Sep 23, 2016 News
Guyana is crafting a new policy on Occupational Safety and Health to ensure greater emphasis on
preventing injuries and fatalities in the workplace. The architects say that too often the issue is on the periphery.
The document, drafted with support from the International Labour Organisation (ILO), was presented to stakeholders for feedback when the Ministry of Social Protection hosted a consultation session earlier this week.
Among the stakeholders consulted were the Guyana Trades Union Congress (GTUC); the Federation of Independent Trade Unions (FITUG); the Consultative Association of Guyanese Industries (CAGI); and the National Advisory Council on Occupational Safety and Health (NACOSH).
The current OSH Policy was first introduced in 1993 and subsequently revised in 1996. It sets guidelines for compliance to ensure safety is prioritized in the working environment.
That policy had outlined specific roles for the then Ministries of Labour and Health; the NACOSH; and social partners such as the trades Union and CAGI, which represents the private sector. The new policy seeks to build on the existing one taking into account modern workplace practices.
According to the Minister within the Ministry of Social Protection, Keith Scott, “It is necessary now more than ever to ensure that the health and safety of workers and I dare add, management also, be elevated to “Boardroom Status”.
“I have decided to invoke the concept of the boardroom status, simply because much too often, safety is treated as an appendage to management systems and is therefore relegated to the periphery of the strategic Plans, Programmes and Budgets, of many organizations.”
The Minister added that it is against that backdrop that a safety policy and by extension, safety itself, becomes a casualty rather than a valued instrument. This he believes must be eliminated from the thought processes and practices.
The Minister charged those gathered to review the draft document that will be finalized as the new policy on OSH.
Permanent Secretary in the Ministry of Social Protection, Mrs. Lorene Baird, thanked the ILO for its consistent contribution to Guyana’s development, and expressed hope that at the end of the consultation, Guyana would have a new OSH policy that reflects its needs.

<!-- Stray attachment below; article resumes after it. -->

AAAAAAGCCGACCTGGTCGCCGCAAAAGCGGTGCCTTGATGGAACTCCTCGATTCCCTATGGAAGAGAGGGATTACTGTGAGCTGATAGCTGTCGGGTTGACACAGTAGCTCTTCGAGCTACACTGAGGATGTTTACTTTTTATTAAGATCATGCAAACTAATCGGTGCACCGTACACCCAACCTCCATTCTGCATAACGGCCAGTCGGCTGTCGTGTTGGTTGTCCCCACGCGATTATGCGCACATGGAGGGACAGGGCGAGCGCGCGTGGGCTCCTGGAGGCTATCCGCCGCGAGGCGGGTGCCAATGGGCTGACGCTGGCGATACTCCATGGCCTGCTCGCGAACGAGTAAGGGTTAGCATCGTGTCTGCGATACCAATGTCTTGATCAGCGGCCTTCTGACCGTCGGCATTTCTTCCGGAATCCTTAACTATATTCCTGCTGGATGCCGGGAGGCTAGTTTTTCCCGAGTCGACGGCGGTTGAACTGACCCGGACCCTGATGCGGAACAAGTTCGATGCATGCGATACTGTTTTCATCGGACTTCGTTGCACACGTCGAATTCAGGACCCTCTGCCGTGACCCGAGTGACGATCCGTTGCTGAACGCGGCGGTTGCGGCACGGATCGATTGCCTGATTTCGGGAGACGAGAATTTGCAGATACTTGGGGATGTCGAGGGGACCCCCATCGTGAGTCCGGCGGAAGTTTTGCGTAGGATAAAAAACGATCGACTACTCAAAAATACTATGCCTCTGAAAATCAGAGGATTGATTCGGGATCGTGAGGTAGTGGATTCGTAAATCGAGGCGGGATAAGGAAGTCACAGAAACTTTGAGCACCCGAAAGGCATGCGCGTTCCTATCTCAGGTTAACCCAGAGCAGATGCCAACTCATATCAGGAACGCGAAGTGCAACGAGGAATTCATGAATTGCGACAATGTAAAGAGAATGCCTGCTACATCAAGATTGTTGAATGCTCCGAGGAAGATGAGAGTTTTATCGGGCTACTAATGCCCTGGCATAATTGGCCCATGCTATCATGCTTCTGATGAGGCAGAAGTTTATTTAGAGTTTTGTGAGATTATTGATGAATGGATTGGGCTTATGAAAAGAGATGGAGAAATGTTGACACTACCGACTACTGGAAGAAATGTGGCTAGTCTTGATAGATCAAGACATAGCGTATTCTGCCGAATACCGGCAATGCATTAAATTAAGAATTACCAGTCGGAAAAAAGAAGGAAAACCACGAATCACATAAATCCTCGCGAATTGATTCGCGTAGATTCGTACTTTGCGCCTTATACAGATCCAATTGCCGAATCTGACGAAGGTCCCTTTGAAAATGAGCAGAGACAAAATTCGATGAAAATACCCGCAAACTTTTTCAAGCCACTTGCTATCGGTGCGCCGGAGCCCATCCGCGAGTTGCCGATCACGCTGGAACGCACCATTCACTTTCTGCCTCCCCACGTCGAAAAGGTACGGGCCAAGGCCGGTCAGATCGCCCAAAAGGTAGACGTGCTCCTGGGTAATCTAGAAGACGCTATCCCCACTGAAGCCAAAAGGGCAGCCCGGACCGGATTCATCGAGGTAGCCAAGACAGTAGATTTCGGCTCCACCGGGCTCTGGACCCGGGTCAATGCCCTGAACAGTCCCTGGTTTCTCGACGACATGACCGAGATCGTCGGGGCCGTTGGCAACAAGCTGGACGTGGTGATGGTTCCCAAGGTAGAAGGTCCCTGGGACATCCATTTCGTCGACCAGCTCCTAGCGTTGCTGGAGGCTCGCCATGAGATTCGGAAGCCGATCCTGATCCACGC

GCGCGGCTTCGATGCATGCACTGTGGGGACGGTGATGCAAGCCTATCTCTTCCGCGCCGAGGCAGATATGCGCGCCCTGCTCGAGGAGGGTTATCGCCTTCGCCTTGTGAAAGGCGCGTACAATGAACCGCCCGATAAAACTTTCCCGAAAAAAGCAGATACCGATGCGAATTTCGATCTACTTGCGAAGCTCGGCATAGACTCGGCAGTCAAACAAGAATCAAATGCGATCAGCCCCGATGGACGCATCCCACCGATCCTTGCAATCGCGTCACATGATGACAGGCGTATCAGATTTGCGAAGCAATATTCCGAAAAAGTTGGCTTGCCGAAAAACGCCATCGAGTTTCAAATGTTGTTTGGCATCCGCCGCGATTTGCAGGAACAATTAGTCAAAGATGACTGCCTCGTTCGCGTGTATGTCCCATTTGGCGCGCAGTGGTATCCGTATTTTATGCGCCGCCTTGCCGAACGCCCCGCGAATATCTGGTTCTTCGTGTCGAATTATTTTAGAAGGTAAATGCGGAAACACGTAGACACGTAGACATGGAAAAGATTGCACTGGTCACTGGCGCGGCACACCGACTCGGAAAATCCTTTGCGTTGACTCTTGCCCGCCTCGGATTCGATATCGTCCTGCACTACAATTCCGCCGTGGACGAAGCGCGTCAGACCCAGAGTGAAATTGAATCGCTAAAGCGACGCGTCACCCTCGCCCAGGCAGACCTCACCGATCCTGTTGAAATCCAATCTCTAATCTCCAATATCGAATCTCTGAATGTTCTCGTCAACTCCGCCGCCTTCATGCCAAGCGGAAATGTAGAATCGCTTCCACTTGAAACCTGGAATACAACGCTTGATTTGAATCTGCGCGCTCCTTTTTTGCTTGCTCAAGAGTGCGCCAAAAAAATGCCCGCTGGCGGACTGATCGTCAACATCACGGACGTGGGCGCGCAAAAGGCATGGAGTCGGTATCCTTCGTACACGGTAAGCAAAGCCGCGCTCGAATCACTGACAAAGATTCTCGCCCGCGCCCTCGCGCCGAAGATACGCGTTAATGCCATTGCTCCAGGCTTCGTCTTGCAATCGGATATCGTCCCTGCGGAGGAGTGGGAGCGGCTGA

Advocating greater OSH in the workplace, General Secretary of FITUG, Kenneth Joseph, took to the popular maxim “accidents don’t just happen, they are caused” to stress the impact workplace accidents can have on the country’s productivity and workers’ well being.
“It therefore, behoves all management structures to put Occupational Safety at the top, the core and the bottom of their policy from conception to daily operationalizing of their enterprises whether Field, Factory,
Office or otherwise,” he said.
Joseph noted that in spite of the provisions of the OSH Act and Guyana signing the ILO Convention No.155, there are still some errant employers whose level of compliance leaves much to be desired.
One way of ensuring greater OSH compliance, according to Advisor to CAGI, Mr. Samuel Goolsarran, is frequent inspections by Labour and Occupational Safety and Health Officers.
“The Labour Ministry must be commended for this initiative to conduct labour inspections in a revitalized way…it is generally accepted that the best way of ensuring compliance is to prevent any violations of labour regulations through a prevention oriented inspection system guided by international labour standards.”
On the other hand, employers are obligated to do all that is reasonably practical to prevent personal injury and damage to property and to protect everyone from foreseeable work hazards and risks, while employees should exercise reasonable skill and care in their duties, he added.
Meanwhile, Vice President of GTUC, Mr. Norris Whitter noted that the OSH Policy is framed in the Decent Work Country Programme for Guyana, which was coined with support from the ILO. A new Decent Work Country Programme is also being crafted simultaneously. However, Whitter noted that to date many of the initiatives have not been implemented.
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